Friday, December 9, 2011

The power of Triangulation

Triangulation is a method of defining the unknown by measuring parts of a triangle. Once upon a time I worked with a great engineer by the name of Eduardo that used what he calls ‘the power of triangulation’ as a philosophy for his engineering.

“Mattd, ju need to berdify eberything by as leasd thhdree pointds before ju can zay id iz tdrue.”

His accent was heavy and irresistible to a number of women. At times Eduardo resembled a younger, Spanish version of Sean Connery. He more or less elaborated on the basic premise of triangulation but I have since adopted this theory to my fishing.

Take a common fishing question such as “what do I target and where?” In Colorado there are many species of fish and a lot of different factors can control fishing success. Through the power of triangulation you can whittle down numerous opportunities to help identify the best species and location increasing your chances to catch fish.

Factoring in aspects such as time of year and varying species facts will help greatly in determining what type of fish to go after at any particular season. Cold-water species generally do better in water that is below sixty-five degrees and warm-water species generally thrive in water temperatures above that. Breeding cycles and feeding behaviors for each species will vary so the more knowledge you have about each species the more advantage you have year round.
(Above: My feeble illustration of this theory applied to fishing. If you wish to make the adventure more challenging, this triangulation method is reversed to provide the most difficult opportunities.)

The next unknown factor to be solved is “where do we fish?” A few basic location facts (the types of species that are in there for example) will go a long way in regards to making the best location choice. Comparing your location facts against items A and B will reduce a lot of the guesswork allowing you to focus on certain places, at particular times targeting a specific species. 

This may sound like I am overcomplicating a very simple process, which is true at first. However, as you add more factors the triangulation becomes more intense. Let’s take a look at one of my triangulation formulas solving for a few unknowns on a recent trip. I am showing most of my work on this one and the trip actually went ok.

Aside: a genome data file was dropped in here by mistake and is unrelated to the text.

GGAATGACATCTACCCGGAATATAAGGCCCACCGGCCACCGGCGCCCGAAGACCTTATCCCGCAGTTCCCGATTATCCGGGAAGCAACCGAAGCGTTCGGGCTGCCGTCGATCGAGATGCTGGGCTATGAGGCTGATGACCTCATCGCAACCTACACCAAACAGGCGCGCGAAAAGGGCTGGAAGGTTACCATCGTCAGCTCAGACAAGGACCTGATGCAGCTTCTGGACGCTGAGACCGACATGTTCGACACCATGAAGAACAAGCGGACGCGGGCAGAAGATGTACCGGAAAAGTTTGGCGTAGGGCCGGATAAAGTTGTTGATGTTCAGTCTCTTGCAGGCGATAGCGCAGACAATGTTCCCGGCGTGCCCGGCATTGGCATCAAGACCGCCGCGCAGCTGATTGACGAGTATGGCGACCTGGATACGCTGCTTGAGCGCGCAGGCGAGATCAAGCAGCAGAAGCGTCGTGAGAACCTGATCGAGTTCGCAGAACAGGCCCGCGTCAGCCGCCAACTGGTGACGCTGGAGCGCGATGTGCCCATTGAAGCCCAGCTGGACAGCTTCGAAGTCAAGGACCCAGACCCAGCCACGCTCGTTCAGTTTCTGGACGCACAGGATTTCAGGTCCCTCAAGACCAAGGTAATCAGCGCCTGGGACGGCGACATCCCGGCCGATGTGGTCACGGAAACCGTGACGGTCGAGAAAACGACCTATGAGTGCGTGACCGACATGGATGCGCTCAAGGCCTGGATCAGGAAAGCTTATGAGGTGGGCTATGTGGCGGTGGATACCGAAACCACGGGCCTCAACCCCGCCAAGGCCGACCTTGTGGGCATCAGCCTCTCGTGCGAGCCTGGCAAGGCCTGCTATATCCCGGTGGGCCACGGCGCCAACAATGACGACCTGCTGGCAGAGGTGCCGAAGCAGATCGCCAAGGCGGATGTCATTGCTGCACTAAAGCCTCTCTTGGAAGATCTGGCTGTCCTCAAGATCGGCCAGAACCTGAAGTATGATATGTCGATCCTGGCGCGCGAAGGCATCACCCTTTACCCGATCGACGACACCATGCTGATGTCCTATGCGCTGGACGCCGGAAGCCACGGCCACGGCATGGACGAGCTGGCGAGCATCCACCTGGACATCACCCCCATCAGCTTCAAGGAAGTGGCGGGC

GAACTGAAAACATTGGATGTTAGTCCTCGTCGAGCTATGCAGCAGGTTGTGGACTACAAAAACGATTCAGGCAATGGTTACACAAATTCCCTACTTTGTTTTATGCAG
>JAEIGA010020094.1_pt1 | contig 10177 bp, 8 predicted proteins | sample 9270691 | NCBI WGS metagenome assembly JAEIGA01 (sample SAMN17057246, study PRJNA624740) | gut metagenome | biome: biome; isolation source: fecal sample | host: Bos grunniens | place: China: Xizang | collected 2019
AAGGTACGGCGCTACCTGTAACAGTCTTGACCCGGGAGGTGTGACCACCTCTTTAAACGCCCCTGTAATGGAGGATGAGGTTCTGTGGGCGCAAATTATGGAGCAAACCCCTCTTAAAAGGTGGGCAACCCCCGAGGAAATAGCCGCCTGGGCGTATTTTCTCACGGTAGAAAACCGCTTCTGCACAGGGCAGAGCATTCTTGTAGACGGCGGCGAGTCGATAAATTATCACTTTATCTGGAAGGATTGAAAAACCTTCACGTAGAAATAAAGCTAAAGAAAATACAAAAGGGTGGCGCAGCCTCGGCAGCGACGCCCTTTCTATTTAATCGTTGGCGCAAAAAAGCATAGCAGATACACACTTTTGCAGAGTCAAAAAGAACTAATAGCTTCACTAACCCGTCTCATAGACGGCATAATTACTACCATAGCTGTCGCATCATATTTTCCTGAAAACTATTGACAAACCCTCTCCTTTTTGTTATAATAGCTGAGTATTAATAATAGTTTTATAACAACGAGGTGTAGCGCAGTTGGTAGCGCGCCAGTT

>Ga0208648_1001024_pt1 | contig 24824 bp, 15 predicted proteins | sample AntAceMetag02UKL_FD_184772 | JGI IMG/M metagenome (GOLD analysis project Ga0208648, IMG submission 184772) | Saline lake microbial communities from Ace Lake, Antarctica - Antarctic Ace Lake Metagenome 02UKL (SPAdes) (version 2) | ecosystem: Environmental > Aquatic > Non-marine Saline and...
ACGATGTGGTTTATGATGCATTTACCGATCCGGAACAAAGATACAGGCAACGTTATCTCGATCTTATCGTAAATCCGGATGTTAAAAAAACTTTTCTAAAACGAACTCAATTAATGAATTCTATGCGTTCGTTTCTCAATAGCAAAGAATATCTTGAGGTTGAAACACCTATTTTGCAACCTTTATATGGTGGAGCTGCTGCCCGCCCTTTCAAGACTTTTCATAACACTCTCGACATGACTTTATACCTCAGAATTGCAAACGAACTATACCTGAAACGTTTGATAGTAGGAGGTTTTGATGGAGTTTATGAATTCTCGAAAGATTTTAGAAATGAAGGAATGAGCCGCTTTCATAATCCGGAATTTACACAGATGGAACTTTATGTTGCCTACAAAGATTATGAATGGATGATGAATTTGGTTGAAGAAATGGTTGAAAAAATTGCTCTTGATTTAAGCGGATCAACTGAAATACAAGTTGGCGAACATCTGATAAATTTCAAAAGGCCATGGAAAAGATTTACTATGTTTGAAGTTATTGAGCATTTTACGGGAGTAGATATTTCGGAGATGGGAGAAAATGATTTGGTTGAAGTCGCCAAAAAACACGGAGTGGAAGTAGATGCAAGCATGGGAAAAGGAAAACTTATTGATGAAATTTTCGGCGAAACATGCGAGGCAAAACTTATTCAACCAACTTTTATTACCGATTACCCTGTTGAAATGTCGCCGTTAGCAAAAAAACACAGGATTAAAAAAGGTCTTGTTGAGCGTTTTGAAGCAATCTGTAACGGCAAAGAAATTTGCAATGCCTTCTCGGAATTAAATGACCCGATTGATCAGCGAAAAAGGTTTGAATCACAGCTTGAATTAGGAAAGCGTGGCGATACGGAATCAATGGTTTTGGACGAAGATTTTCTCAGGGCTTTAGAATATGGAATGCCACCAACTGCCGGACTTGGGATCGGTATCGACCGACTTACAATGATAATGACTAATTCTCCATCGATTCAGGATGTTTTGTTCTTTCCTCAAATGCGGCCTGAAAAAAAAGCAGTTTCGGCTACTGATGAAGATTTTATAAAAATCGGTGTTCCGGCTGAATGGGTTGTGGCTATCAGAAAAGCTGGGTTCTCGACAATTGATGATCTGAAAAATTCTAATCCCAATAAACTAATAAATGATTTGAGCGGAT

The point of this post is to help folks plan better trips by looking at various angles during the fish trip planning process. The better you strategize the better the chances even if things don’t go as planned.

Good luck and good fishing.

7 comments:

Royal Wulff said...

that explains my lack of fishing lately- I keep getting hung up on the formulas and never make it out the door. Curse you trigonometry! ;-] mike

TexWisGirl said...

your second version made me laugh - especially the weather report!

Jeff Hatt said...

I understand this, well, incompletely to be frank. But, I understand it more completely than I understand fish, therefore it must be correct - but if only I could understand it more completely I would surely catch more, and more often...

Fish can't read can they? Or make sense of triangles ?

No to both.

We are still in with a chance...

Steve Z said...

I have found a similar theorem related to fishing: The sum of the squares of the length of time it takes to drive to and return from your favorite fishing spot is greater than the square of the time available after doing chores on any given Saturday morning.

Math once again conspires against me.

Coloradocasters said...

@Royal Wulff: Glad you stopped by and yes I have also over-formulated myself out of a few fishing trips. Best wishes to and yours in 2012.

@TexWisGirl: Oh that is really only half the end result. Sometimes I factor in moon phase, forum posts, news releases as well as the water cooler info from one or two fly guys that still tolerate my presence but just barely. (sigh) I am happy that you put up with my silly fishing blog and me at all. Thank you so much. Really. =)

@Jeff Hatt: Excellent comment and only at the end of the trip can I take any credit for masterful planning. Too many times this year I have uttered the phrase, “Shoulda planned better”.

@Steve Z: Thank you so much for the comment. Nothing wrecks my sanity more than chores on Saturday. Eduardo also had a theory about squares but it involved square shaped pegs, a round hole and a large wooden hammer.

“Ju kan do id bud id iz goingd do be preddy deeficultd.”

I am pretty sure he was using this as a metaphor for what I was doing at the time.

Cofisher said...

Help! I was an English major...

JGR said...

Time is the biggest factor to me. If i have time and doable water levels, I don't care if its raining, sleeting, snowing or spewing hot ash. I'm there.